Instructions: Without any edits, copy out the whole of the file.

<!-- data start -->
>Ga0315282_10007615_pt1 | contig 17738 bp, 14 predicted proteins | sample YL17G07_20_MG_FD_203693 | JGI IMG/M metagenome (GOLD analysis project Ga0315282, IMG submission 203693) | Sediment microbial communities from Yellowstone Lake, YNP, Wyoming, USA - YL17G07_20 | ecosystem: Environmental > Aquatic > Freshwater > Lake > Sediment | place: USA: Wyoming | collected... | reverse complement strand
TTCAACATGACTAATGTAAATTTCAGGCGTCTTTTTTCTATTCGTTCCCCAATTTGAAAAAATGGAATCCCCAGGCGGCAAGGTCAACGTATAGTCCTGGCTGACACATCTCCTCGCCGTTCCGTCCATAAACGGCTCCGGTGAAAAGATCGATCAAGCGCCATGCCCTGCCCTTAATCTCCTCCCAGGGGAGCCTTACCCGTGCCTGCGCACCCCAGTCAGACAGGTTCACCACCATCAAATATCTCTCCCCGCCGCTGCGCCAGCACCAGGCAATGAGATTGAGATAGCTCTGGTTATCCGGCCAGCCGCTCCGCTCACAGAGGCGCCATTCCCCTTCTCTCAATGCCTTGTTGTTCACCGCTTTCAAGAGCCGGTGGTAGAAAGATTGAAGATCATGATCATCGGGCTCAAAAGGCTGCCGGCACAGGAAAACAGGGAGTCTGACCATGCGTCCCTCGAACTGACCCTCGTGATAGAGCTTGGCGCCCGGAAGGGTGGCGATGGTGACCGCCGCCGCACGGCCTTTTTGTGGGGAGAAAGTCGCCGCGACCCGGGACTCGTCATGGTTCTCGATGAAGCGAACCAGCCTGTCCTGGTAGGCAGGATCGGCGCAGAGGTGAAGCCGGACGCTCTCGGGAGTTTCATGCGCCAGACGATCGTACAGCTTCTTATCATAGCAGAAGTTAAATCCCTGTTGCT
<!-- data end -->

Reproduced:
>Ga0315282_10007615_pt1 | contig 17738 bp, 14 predicted proteins | sample YL17G07_20_MG_FD_203693 | JGI IMG/M metagenome (GOLD analysis project Ga0315282, IMG submission 203693) | Sediment microbial communities from Yellowstone Lake, YNP, Wyoming, USA - YL17G07_20 | ecosystem: Environmental > Aquatic > Freshwater > Lake > Sediment | place: USA: Wyoming | collected... | reverse complement strand
TTCAACATGACTAATGTAAATTTCAGGCGTCTTTTTTCTATTCGTTCCCCAATTTGAAAAAATGGAATCCCCAGGCGGCAAGGTCAACGTATAGTCCTGGCTGACACATCTCCTCGCCGTTCCGTCCATAAACGGCTCCGGTGAAAAGATCGATCAAGCGCCATGCCCTGCCCTTAATCTCCTCCCAGGGGAGCCTTACCCGTGCCTGCGCACCCCAGTCAGACAGGTTCACCACCATCAAATATCTCTCCCCGCCGCTGCGCCAGCACCAGGCAATGAGATTGAGATAGCTCTGGTTATCCGGCCAGCCGCTCCGCTCACAGAGGCGCCATTCCCCTTCTCTCAATGCCTTGTTGTTCACCGCTTTCAAGAGCCGGTGGTAGAAAGATTGAAGATCATGATCATCGGGCTCAAAAGGCTGCCGGCACAGGAAAACAGGGAGTCTGACCATGCGTCCCTCGAACTGACCCTCGTGATAGAGCTTGGCGCCCGGAAGGGTGGCGATGGTGACCGCCGCCGCACGGCCTTTTTGTGGGGAGAAAGTCGCCGCGACCCGGGACTCGTCATGGTTCTCGATGAAGCGAACCAGCCTGTCCTGGTAGGCAGGATCGGCGCAGAGGTGAAGCCGGACGCTCTCGGGAGTTTCATGCGCCAGACGATCGTACAGCTTCTTATCATAGCAGAAGTTAAATCCCTGTTGCT